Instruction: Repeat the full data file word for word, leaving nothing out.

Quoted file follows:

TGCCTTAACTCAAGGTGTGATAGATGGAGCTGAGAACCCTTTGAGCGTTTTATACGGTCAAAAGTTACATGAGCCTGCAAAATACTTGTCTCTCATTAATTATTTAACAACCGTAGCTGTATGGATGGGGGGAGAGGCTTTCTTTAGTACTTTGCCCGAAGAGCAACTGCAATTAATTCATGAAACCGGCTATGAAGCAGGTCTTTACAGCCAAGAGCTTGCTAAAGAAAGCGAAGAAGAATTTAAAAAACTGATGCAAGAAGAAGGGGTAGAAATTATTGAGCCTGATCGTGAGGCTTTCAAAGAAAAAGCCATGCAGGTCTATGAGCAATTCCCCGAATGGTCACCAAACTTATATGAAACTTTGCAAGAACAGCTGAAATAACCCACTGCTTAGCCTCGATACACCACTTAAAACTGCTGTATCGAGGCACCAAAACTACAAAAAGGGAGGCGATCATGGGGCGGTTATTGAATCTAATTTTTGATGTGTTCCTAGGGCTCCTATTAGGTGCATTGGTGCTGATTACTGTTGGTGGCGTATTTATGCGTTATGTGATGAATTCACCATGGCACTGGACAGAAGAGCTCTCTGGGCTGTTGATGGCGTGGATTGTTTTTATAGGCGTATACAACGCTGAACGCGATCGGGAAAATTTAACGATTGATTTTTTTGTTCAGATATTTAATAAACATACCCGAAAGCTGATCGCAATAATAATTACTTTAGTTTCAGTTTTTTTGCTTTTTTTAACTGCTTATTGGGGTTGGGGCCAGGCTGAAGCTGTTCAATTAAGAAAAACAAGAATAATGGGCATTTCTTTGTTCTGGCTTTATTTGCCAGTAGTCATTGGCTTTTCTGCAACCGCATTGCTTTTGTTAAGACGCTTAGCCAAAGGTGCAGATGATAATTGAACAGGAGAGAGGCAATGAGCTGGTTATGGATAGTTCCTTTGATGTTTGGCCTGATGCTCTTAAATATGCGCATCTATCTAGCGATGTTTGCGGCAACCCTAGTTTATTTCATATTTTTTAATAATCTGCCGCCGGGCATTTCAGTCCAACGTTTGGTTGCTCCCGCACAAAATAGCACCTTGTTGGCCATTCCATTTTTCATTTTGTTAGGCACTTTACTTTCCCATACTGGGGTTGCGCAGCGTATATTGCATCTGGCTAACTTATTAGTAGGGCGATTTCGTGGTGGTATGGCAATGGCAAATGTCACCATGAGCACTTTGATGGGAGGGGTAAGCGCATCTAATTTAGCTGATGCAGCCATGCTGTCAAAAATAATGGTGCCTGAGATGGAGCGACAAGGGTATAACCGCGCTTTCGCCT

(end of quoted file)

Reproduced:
TGCCTTAACTCAAGGTGTGATAGATGGAGCTGAGAACCCTTTGAGCGTTTTATACGGTCAAAAGTTACATGAGCCTGCAAAATACTTGTCTCTCATTAATTATTTAACAACCGTAGCTGTATGGATGGGGGGAGAGGCTTTCTTTAGTACTTTGCCCGAAGAGCAACTGCAATTAATTCATGAAACCGGCTATGAAGCAGGTCTTTACAGCCAAGAGCTTGCTAAAGAAAGCGAAGAAGAATTTAAAAAACTGATGCAAGAAGAAGGGGTAGAAATTATTGAGCCTGATCGTGAGGCTTTCAAAGAAAAAGCCATGCAGGTCTATGAGCAATTCCCCGAATGGTCACCAAACTTATATGAAACTTTGCAAGAACAGCTGAAATAACCCACTGCTTAGCCTCGATACACCACTTAAAACTGCTGTATCGAGGCACCAAAACTACAAAAAGGGAGGCGATCATGGGGCGGTTATTGAATCTAATTTTTGATGTGTTCCTAGGGCTCCTATTAGGTGCATTGGTGCTGATTACTGTTGGTGGCGTATTTATGCGTTATGTGATGAATTCACCATGGCACTGGACAGAAGAGCTCTCTGGGCTGTTGATGGCGTGGATTGTTTTTATAGGCGTATACAACGCTGAACGCGATCGGGAAAATTTAACGATTGATTTTTTTGTTCAGATATTTAATAAACATACCCGAAAGCTGATCGCAATAATAATTACTTTAGTTTCAGTTTTTTTGCTTTTTTTAACTGCTTATTGGGGTTGGGGCCAGGCTGAAGCTGTTCAATTAAGAAAAACAAGAATAATGGGCATTTCTTTGTTCTGGCTTTATTTGCCAGTAGTCATTGGCTTTTCTGCAACCGCATTGCTTTTGTTAAGACGCTTAGCCAAAGGTGCAGATGATAATTGAACAGGAGAGAGGCAATGAGCTGGTTATGGATAGTTCCTTTGATGTTTGGCCTGATGCTCTTAAATATGCGCATCTATCTAGCGATGTTTGCGGCAACCCTAGTTTATTTCATATTTTTTAATAATCTGCCGCCGGGCATTTCAGTCCAACGTTTGGTTGCTCCCGCACAAAATAGCACCTTGTTGGCCATTCCATTTTTCATTTTGTTAGGCACTTTACTTTCCCATACTGGGGTTGCGCAGCGTATATTGCATCTGGCTAACTTATTAGTAGGGCGATTTCGTGGTGGTATGGCAATGGCAAATGTCACCATGAGCACTTTGATGGGAGGGGTAAGCGCATCTAATTTAGCTGATGCAGCCATGCTGTCAAAAATAATGGTGCCTGAGATGGAGCGACAAGGGTATAACCGCGCTTTCGCCT